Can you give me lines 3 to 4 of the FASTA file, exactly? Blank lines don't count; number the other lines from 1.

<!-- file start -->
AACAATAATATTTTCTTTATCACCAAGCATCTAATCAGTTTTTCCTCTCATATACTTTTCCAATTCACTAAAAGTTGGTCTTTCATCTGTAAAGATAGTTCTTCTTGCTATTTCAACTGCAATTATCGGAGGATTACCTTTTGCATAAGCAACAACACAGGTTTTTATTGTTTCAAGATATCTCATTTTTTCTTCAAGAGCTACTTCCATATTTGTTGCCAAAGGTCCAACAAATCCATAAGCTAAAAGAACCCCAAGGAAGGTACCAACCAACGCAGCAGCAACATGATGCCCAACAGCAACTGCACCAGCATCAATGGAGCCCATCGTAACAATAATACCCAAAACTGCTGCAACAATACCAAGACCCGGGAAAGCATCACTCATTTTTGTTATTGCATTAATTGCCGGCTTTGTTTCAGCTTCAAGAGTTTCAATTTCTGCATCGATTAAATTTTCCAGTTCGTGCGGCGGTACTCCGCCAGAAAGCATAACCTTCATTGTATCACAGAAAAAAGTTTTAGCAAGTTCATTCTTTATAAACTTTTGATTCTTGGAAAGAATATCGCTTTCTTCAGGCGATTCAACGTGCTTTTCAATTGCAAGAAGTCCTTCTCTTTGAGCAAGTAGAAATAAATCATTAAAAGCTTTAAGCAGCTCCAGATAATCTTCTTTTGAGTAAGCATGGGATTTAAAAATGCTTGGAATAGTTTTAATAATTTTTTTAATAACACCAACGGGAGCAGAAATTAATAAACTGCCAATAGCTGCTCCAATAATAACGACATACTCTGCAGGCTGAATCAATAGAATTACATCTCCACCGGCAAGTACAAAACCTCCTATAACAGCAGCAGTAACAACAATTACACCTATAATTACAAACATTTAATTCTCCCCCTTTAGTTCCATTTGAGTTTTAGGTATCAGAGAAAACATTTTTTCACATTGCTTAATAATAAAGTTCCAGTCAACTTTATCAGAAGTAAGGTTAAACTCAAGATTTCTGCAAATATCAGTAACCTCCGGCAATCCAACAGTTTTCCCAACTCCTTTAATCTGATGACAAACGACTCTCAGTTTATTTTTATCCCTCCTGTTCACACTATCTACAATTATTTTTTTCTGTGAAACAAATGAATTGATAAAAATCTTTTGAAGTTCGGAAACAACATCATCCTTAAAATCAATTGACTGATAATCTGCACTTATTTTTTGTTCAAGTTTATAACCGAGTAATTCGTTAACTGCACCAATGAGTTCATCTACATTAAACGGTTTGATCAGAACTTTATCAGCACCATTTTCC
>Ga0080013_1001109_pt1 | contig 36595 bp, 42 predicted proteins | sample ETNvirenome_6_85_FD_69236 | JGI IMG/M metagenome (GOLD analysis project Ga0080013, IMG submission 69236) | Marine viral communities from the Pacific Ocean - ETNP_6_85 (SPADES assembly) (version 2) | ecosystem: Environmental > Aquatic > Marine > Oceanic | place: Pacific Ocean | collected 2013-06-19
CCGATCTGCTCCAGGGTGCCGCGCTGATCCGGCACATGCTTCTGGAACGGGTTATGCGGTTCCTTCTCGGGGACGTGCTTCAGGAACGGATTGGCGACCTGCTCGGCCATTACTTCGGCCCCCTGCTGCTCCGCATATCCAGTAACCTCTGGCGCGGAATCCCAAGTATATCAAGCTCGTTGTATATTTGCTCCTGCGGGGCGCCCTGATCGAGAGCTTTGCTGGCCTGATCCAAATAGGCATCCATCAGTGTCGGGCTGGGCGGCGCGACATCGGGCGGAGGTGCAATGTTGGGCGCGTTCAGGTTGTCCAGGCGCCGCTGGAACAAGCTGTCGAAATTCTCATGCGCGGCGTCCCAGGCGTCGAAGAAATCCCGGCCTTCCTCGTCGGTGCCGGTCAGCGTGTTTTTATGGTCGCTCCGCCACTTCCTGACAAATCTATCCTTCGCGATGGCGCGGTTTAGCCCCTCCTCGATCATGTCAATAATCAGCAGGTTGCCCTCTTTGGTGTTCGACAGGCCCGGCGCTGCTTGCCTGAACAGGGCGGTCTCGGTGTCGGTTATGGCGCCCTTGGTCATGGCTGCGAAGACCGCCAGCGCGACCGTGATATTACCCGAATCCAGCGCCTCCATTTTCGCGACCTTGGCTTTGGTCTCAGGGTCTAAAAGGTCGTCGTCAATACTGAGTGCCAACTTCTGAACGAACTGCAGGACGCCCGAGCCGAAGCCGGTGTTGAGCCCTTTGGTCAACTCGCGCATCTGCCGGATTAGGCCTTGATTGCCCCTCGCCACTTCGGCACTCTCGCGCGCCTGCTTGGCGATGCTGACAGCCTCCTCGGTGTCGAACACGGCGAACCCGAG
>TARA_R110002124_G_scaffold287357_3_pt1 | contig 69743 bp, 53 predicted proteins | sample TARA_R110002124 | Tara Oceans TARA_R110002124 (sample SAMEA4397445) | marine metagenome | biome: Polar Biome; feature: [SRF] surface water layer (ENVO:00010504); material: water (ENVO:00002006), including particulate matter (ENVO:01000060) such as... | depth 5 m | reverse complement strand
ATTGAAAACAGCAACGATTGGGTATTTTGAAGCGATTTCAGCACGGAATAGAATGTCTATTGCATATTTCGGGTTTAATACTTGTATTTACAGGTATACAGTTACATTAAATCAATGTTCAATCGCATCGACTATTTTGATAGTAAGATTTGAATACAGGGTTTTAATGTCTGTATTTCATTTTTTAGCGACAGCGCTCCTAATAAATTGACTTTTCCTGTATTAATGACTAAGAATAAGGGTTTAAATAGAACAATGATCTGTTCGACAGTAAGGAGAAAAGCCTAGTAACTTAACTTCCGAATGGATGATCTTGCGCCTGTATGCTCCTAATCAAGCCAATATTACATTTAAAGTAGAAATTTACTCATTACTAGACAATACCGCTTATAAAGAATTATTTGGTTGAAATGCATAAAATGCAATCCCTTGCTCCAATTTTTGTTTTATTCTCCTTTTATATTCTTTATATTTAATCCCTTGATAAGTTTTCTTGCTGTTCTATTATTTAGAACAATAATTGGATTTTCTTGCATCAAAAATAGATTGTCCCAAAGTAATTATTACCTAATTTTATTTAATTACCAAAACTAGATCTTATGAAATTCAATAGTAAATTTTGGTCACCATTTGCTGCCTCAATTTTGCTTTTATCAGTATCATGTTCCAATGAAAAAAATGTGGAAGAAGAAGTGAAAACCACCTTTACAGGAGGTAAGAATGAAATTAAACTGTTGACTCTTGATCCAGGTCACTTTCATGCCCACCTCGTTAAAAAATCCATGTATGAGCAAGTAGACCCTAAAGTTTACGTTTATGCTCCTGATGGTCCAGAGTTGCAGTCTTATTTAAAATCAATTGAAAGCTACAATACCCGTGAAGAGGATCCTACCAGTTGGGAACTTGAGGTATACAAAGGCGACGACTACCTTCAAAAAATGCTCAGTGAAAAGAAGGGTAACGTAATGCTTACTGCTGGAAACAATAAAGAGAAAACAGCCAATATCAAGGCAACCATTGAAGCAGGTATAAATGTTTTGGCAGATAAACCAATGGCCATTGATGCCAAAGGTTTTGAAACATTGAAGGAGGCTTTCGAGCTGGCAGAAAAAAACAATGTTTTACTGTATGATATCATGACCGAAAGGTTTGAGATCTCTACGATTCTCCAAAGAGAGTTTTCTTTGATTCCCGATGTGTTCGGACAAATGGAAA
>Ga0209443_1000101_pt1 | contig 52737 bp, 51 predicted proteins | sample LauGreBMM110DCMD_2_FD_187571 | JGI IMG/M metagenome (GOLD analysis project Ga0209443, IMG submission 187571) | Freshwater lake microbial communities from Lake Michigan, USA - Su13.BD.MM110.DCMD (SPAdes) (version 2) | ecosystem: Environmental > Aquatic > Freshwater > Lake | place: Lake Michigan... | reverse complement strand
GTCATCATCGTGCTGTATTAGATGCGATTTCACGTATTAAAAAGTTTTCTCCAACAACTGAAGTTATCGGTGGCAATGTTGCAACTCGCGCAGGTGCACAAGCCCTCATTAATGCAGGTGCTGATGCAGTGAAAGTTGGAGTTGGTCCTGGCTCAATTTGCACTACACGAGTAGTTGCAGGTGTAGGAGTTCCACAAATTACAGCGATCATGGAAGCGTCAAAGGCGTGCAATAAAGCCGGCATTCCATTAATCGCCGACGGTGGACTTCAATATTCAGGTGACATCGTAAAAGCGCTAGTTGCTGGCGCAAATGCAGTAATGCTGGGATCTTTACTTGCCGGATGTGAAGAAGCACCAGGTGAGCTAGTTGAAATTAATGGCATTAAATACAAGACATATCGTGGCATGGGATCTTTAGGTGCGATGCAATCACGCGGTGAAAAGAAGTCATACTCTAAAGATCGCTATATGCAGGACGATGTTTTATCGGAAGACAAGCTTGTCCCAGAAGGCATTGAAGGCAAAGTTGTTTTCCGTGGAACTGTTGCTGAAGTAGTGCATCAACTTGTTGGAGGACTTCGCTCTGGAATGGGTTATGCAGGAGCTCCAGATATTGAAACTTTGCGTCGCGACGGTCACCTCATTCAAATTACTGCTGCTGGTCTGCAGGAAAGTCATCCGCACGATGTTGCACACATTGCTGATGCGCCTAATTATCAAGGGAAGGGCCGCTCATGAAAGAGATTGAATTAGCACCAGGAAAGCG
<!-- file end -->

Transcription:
CCGATCTGCTCCAGGGTGCCGCGCTGATCCGGCACATGCTTCTGGAACGGGTTATGCGGTTCCTTCTCGGGGACGTGCTTCAGGAACGGATTGGCGACCTGCTCGGCCATTACTTCGGCCCCCTGCTGCTCCGCATATCCAGTAACCTCTGGCGCGGAATCCCAAGTATATCAAGCTCGTTGTATATTTGCTCCTGCGGGGCGCCCTGATCGAGAGCTTTGCTGGCCTGATCCAAATAGGCATCCATCAGTGTCGGGCTGGGCGGCGCGACATCGGGCGGAGGTGCAATGTTGGGCGCGTTCAGGTTGTCCAGGCGCCGCTGGAACAAGCTGTCGAAATTCTCATGCGCGGCGTCCCAGGCGTCGAAGAAATCCCGGCCTTCCTCGTCGGTGCCGGTCAGCGTGTTTTTATGGTCGCTCCGCCACTTCCTGACAAATCTATCCTTCGCGATGGCGCGGTTTAGCCCCTCCTCGATCATGTCAATAATCAGCAGGTTGCCCTCTTTGGTGTTCGACAGGCCCGGCGCTGCTTGCCTGAACAGGGCGGTCTCGGTGTCGGTTATGGCGCCCTTGGTCATGGCTGCGAAGACCGCCAGCGCGACCGTGATATTACCCGAATCCAGCGCCTCCATTTTCGCGACCTTGGCTTTGGTCTCAGGGTCTAAAAGGTCGTCGTCAATACTGAGTGCCAACTTCTGAACGAACTGCAGGACGCCCGAGCCGAAGCCGGTGTTGAGCCCTTTGGTCAACTCGCGCATCTGCCGGATTAGGCCTTGATTGCCCCTCGCCACTTCGGCACTCTCGCGCGCCTGCTTGGCGATGCTGACAGCCTCCTCGGTGTCGAACACGGCGAACCCGAG
>TARA_R110002124_G_scaffold287357_3_pt1 | contig 69743 bp, 53 predicted proteins | sample TARA_R110002124 | Tara Oceans TARA_R110002124 (sample SAMEA4397445) | marine metagenome | biome: Polar Biome; feature: [SRF] surface water layer (ENVO:00010504); material: water (ENVO:00002006), including particulate matter (ENVO:01000060) such as... | depth 5 m | reverse complement strand